“Each individual artist has a unique way of seeing color,” says painter Hannah Bureau. It should come as no surprise, if you have seen her textural, softly geometric landscapes, that she prefers grays. Before this description brings the word “drab” to mind, know that with these grays Bureau builds vibrant impressions of a scene observed. Fields and sky are rendered in warm and cool grays, with strokes of lilac, ashen green, and blue. Bureau’s wide, fluid brush strokes, thick with paint, impart the richness in the memory of a landscape, while her palette acts as the soft haze of recollection.
At the age of 8, Bureau moved from Paris to the US with her family, in which she is “the fourth generation of women painters.” As she puts it, she grew up “literally surrounded by art and architecture. My mother and grandmother’s work hung on every wall along with sketches by my father and grandfather who were both architects.”
She pursued art throughout her education, first at the Putney School, then Bard College and the Rhode Island School of Design, and received her MFA in Fine Art from Massachusetts College of Art and Design. Bureau currently teaches painting at RISD, and as the mother of twin girls she says she “strives to bring art into their lives as well as balancing time in the studio with motherhood.”
We recently had the chance to ask Hannah about her process and inspiration, in time for her solo exhibition at Edgewater Gallery this month.
Morning in Blue I & II, 30″ x 30″, oil on canvas
What drew you to landscapes? What do you feel landscape brings compared to other subjects?
I enjoy the process of editing out what is not essential, and creating the essence of a scene without depicting all the detail. Painting landscape connects me to the beauty of nature and I am constantly striving to capture this beauty on the canvas. All aspects of an abstract painting can be found in nature; abstract shapes and colors, composition, line and texture are all elements that I draw on.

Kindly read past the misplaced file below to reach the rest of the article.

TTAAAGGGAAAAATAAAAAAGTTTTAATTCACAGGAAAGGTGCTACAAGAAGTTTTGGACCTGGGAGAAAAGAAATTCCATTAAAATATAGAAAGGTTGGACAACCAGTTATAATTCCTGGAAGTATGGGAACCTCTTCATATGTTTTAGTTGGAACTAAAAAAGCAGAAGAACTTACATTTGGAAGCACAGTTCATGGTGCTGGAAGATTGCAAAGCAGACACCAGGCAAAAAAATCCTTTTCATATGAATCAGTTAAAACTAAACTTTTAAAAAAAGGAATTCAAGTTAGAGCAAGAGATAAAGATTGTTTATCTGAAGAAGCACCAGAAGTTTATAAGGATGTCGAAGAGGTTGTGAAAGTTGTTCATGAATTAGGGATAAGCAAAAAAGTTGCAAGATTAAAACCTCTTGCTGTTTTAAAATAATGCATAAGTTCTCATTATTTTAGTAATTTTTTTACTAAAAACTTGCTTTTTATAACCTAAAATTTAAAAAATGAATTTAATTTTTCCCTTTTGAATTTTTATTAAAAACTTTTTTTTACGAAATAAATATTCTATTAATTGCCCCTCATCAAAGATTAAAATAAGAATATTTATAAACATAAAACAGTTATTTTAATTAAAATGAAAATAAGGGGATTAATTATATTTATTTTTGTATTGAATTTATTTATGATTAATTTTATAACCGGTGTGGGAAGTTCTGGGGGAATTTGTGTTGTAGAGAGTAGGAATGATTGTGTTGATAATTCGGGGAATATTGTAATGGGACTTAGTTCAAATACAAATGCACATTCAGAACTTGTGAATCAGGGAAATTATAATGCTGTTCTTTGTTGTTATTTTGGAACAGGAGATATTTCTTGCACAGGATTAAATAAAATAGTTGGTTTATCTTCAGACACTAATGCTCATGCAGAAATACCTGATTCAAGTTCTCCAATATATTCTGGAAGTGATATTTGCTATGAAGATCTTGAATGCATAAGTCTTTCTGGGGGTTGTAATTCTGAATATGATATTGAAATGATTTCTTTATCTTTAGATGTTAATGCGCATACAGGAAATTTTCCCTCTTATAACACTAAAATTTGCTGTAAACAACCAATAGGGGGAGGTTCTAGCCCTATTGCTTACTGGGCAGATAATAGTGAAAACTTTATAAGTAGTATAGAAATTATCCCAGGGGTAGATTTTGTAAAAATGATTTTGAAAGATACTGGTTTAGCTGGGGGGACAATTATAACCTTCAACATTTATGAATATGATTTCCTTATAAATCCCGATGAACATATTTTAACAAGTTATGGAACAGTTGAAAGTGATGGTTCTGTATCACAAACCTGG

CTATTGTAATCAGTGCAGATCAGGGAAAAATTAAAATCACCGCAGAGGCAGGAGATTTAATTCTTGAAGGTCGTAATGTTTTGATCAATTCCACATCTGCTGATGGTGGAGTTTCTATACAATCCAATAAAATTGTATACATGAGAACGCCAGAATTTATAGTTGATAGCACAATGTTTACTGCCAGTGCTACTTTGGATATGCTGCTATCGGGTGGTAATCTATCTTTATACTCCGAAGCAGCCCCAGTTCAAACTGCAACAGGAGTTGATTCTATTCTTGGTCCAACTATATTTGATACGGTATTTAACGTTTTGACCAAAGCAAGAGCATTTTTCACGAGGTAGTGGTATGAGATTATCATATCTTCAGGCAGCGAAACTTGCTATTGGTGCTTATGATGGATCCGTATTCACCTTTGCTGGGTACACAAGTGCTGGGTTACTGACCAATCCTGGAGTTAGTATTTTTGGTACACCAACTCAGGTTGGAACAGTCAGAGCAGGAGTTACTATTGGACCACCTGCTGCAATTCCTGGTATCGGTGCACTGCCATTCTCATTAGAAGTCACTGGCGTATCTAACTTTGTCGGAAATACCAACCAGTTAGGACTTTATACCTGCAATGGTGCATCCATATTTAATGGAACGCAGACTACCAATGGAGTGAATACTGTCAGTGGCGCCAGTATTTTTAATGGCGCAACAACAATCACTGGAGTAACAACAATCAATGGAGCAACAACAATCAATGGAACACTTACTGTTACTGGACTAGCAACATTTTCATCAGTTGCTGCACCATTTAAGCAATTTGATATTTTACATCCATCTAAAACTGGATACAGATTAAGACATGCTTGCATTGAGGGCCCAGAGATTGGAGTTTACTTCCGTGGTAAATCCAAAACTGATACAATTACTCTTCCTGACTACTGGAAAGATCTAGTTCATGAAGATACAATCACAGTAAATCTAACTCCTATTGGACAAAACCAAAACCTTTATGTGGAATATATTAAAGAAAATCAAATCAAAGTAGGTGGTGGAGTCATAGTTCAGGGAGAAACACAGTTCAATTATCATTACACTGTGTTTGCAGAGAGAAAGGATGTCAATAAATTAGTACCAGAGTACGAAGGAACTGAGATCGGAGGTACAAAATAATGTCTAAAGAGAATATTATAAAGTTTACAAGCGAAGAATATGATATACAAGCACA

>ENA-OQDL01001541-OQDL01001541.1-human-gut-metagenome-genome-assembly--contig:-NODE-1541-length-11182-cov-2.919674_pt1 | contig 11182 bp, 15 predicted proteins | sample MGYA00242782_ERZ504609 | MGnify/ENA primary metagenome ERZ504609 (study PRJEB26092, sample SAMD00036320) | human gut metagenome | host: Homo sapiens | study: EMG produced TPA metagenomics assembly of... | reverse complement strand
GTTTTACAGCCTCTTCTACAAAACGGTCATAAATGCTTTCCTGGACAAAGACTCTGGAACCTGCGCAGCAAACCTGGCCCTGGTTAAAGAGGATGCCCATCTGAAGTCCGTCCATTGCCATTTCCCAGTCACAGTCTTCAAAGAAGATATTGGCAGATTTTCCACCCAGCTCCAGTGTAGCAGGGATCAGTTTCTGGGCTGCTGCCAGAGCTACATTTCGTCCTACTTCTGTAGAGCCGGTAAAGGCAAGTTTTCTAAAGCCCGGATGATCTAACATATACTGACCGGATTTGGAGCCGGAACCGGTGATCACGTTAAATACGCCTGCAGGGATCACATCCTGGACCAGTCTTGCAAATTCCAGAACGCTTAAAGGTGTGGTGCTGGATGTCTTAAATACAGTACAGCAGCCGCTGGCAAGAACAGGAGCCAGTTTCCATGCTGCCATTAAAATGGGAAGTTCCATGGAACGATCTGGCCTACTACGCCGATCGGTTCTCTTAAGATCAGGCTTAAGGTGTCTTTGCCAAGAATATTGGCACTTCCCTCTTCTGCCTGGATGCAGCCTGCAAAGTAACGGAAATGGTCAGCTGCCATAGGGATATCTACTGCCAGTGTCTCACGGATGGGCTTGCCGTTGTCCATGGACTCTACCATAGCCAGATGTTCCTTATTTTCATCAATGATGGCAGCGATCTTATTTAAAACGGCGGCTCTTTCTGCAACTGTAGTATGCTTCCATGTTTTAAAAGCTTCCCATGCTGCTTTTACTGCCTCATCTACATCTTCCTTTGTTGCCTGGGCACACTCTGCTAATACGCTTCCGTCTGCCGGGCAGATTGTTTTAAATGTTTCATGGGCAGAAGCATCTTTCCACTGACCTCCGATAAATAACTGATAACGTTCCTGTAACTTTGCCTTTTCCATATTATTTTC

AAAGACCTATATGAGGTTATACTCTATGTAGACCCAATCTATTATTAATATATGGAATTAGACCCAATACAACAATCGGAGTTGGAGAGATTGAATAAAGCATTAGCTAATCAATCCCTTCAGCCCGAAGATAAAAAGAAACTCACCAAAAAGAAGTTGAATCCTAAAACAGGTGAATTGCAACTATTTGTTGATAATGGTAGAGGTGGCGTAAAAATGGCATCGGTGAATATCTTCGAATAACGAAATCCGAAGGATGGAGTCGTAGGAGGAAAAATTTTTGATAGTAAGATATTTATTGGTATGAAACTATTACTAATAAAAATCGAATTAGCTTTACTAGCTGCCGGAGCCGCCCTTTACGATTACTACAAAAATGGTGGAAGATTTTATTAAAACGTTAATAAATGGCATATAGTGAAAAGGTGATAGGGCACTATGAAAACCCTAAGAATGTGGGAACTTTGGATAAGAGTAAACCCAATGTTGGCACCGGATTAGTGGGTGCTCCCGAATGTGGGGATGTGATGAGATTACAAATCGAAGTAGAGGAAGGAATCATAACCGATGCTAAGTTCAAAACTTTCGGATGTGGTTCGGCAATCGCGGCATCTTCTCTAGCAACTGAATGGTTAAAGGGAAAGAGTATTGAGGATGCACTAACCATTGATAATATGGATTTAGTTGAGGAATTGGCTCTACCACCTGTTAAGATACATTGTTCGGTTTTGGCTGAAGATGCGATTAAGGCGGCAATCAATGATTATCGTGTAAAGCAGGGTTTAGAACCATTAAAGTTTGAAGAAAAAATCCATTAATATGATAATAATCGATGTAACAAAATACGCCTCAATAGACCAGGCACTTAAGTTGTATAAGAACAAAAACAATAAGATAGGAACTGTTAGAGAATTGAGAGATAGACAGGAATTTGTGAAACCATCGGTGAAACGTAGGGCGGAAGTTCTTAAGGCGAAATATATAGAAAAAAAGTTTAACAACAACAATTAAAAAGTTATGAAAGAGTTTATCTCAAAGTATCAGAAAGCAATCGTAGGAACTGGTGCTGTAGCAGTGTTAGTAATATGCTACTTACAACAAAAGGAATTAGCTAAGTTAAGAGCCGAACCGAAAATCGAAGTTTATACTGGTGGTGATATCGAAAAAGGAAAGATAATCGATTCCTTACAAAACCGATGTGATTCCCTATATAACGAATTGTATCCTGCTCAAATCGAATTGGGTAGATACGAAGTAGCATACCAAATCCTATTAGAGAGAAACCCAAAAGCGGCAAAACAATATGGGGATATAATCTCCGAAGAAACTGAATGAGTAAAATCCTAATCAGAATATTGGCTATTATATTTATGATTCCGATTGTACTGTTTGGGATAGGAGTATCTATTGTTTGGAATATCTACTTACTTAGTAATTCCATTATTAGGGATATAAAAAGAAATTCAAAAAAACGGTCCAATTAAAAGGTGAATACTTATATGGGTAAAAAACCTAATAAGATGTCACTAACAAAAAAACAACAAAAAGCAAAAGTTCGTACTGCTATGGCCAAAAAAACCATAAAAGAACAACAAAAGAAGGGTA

What’s something you would like people seeing your art to know about your process?
My palette is very large in my studio. I love mixing oil paints into beautiful and subtle chromatic grays and pushing them towards warm and cool temperatures. Each individual artist has a unique way of seeing color. I prefer subtle, toned down grays and tend towards cooler colors. I work to keep the immediacy of mark making; to splatter and drip and be very spontaneous. Oil painting feels a bit out of control and free for me, very much like my day to day life – a beautiful mess.
Who are some artists who’ve inspired you?
I regularly look to many mid century abstract painters such as Richard Diebenkorn and Willem de Kooning for their bold and lyrical brushwork and loose treatment of paint.
Is there a teacher with whom you have studied whose guidance has stayed with you? Is there any piece of wisdom you’ve received that you want to pass along?
My teacher from high school, Eric Aho, has had a lasting influence on my work. In high school he told our class that it doesn’t matter what color you choose for painting something as long as it is the right value. I am constantly trying to improve my sense of value in color. I squint a lot at my paintings!
Another mentor of mine has been Jon Imber, whose canvases inspire me. He reminded me always to include opposites in my paintings, for example, warm and cool colors, hard and soft edges, big and little shapes, and on and on.
How do you feel your style has changed? What do you like about where you are now?
I really vacillate between pure abstraction and more representational landscape. It is very organic for me to move from one to the other fluidly, and it depends completely on what I want to see at the moment. Each informs the other and I learn from both approaches. I enjoy discovering where my work will lead on any given day.
Do you work in any other medium or are there other passions you have? Do these ever play into your painting?
Recently I have a passion for garden design. Just as in painting, gardening involves layering, scale, value, timing, texture, and rhythm.